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A spotlight on the slighted

Two documentaries — one about American high school, one about a European minority — address human rights at Newport festival.

April 28, 2014|By Rhea Mahbubani
  • "Mentor," a documentary by Alix Lambert, explores multiple teen suicides in Mentor, Ohio, revealing the consequences of bullying. Pictured here is Sladjana Vidovic.
"Mentor," a documentary by Alix Lambert,… (Daily Pilot )

The threats came quickly.

Alix Lambert had only just released a trailer about "Mentor" when she began getting unwanted attention by way of tweets, emails and YouTube messages.

The director, nominated for a Writers Guild of America Award for the HBO series "Deadwood," was attempting to raise money to finish producing her latest documentary, but residents of Mentor, Ohio saw things differently.

Local students and community members criticized Lambert and insinuated illegal bodily harm, claiming that she was dredging up the past. While some lauded her efforts, most others wrote things like "Choke on it," "You better hope we don't find you," "We're going to shove this up your [expletive]."

"When an entire student body is sending threatening tweets to a filmmaker in New York and the film isn't even out yet, that's a problem," she remarked. "It serves as evidence that the problem didn't go away and is an illustration of what's happening in Mentor."

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Although CNNMoney.com ranked the city 68th among the "Top 100 Best Places to Live in America" in 2006 and 37th in 2010, an ominous undercurrent apparently lurks in the idyllic suburb on the south shore of Lake Erie.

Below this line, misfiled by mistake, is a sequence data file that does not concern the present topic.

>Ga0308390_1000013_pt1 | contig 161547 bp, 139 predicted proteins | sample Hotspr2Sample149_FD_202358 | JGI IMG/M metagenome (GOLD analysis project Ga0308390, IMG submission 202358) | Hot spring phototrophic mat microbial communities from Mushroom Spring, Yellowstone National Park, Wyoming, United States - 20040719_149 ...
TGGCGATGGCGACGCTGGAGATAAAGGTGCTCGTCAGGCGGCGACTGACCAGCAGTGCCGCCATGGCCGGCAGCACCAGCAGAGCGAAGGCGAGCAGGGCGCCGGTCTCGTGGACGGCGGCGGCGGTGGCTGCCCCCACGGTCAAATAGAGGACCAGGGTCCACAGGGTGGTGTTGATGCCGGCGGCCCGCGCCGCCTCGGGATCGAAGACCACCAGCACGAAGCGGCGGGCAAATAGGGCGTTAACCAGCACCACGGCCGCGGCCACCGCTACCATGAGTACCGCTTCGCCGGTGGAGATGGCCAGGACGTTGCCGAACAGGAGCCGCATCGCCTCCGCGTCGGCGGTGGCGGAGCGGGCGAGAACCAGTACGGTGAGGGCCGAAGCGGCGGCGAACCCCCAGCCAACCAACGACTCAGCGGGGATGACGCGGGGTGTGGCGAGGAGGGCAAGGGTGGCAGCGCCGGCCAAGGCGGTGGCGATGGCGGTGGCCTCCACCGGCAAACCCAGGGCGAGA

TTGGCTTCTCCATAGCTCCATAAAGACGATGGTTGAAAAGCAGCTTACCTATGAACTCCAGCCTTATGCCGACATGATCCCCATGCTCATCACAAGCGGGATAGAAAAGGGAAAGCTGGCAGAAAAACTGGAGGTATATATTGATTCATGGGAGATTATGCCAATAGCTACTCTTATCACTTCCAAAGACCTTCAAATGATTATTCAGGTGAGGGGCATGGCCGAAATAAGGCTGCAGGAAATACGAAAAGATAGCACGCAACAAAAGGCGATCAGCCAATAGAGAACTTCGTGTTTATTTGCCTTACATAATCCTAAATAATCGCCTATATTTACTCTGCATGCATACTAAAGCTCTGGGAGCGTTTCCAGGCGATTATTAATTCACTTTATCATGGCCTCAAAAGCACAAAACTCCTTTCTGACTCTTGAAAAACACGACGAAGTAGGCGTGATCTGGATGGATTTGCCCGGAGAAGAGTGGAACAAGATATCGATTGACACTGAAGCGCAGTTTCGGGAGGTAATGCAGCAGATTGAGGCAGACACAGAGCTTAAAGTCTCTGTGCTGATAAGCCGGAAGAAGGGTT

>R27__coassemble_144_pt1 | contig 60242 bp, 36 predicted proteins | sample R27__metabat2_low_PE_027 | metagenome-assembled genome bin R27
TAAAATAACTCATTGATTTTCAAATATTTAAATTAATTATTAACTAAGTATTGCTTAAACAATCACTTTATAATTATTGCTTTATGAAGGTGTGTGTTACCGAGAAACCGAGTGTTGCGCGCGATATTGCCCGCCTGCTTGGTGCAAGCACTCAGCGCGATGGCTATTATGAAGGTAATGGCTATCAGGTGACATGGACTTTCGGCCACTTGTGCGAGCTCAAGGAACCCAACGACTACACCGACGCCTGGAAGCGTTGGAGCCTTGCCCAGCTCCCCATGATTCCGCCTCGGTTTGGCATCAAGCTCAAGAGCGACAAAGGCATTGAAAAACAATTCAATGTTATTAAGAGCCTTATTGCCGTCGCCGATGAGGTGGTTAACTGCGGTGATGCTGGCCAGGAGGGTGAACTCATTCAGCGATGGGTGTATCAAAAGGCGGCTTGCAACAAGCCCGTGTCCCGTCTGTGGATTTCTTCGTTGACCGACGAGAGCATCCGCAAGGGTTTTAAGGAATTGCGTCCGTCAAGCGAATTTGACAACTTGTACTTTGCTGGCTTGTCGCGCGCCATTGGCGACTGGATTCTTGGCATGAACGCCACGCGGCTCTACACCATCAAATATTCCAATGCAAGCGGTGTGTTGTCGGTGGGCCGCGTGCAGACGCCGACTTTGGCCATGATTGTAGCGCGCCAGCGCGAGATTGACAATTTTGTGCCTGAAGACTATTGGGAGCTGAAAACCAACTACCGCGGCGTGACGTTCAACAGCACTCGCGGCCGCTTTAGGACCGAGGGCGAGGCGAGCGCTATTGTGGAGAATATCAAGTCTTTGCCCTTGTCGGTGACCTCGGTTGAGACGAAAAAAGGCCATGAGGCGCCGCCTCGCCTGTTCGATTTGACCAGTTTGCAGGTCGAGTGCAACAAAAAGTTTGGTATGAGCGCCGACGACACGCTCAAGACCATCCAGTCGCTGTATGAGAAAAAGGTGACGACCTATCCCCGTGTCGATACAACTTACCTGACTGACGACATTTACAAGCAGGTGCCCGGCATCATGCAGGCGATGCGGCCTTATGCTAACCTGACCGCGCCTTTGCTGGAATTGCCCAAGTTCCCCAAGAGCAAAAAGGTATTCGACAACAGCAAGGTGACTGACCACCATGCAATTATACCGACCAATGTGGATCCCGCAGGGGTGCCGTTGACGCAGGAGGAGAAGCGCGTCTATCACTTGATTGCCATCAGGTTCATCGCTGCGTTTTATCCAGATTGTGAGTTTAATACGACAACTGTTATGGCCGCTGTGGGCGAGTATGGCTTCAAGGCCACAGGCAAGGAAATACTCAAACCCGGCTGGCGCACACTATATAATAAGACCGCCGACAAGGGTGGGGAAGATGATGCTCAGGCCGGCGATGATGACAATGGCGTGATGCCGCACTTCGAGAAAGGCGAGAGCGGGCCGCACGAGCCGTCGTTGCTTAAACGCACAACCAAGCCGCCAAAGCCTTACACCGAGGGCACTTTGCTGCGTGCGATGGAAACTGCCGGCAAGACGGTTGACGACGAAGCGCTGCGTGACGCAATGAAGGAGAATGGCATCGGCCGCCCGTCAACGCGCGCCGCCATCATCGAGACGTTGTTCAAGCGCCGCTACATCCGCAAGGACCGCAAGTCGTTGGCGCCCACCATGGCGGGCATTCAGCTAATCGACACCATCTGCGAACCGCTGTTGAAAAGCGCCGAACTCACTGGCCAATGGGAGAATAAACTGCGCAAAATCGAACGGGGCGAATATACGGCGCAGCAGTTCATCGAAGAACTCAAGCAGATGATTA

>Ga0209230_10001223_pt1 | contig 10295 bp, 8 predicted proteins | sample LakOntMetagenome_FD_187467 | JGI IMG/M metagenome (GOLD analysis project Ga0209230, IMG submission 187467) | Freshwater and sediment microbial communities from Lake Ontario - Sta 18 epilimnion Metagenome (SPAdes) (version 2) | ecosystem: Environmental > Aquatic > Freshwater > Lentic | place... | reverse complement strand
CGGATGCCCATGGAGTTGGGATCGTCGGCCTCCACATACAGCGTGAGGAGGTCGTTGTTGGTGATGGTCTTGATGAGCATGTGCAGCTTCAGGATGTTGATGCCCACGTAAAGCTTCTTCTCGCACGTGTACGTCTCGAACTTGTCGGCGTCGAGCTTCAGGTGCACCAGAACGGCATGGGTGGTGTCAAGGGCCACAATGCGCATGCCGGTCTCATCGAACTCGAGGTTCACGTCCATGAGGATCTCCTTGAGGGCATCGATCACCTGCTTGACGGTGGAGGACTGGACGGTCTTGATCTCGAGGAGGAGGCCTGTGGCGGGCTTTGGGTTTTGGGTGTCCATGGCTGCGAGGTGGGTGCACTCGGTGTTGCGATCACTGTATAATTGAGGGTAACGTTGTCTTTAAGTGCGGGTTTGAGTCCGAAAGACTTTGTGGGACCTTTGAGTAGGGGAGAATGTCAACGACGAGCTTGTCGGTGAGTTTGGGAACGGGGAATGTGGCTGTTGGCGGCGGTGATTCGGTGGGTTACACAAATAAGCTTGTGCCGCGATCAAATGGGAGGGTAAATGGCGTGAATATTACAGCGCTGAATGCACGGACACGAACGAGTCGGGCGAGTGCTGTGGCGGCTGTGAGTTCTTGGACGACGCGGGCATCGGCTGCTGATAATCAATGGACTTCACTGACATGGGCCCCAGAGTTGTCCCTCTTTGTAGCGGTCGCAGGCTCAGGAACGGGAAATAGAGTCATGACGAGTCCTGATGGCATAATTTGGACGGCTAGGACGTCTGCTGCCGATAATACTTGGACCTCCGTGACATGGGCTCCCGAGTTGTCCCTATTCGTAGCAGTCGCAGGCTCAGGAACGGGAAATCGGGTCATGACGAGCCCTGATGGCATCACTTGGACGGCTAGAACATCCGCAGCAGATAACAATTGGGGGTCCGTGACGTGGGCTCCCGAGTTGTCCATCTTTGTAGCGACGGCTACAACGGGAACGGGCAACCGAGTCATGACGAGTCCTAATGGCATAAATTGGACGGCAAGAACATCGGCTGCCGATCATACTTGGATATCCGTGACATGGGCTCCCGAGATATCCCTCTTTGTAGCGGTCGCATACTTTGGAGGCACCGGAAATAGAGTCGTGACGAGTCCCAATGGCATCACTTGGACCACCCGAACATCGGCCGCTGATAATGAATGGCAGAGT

The 79-minute movie, which will premiere at the Newport Beach Film Festival at 5 p.m. Monday, explores the experiences of the Mohat and Vidovic families, whose children, Eric and Sladjana, were tortured endlessly and, ultimately, committed suicide to escape the daily grind. By interviewing Dorothy Espelage, an educational psychologist and expert on peer aggression, attorney Ken Myers and others, "Mentor" also claims negligence on the part of guidance counselors, principals, teachers, cafeteria workers and security guards.

Lambert, 45, recalled reading the press surrounding the deaths of both teenagers and the subsequent lawsuits filed by their parents against the school district. Neither family is demanding compensation. Rather, they want Mentor High School administrators to instill a sorely needed anti-bullying program.

"I'm interested in storytelling and, in terms of documentaries, in stories that don't otherwise get told, really," she said. "It's not specifically about just the two families involved. It's about the entire community and the culture of conformity that exists there. A lot of my work deals with looking at larger stories of communities and how we live with each other. I don't think we have one person to blame. I think it's a complex set of problems that needs to be dealt with systemically."

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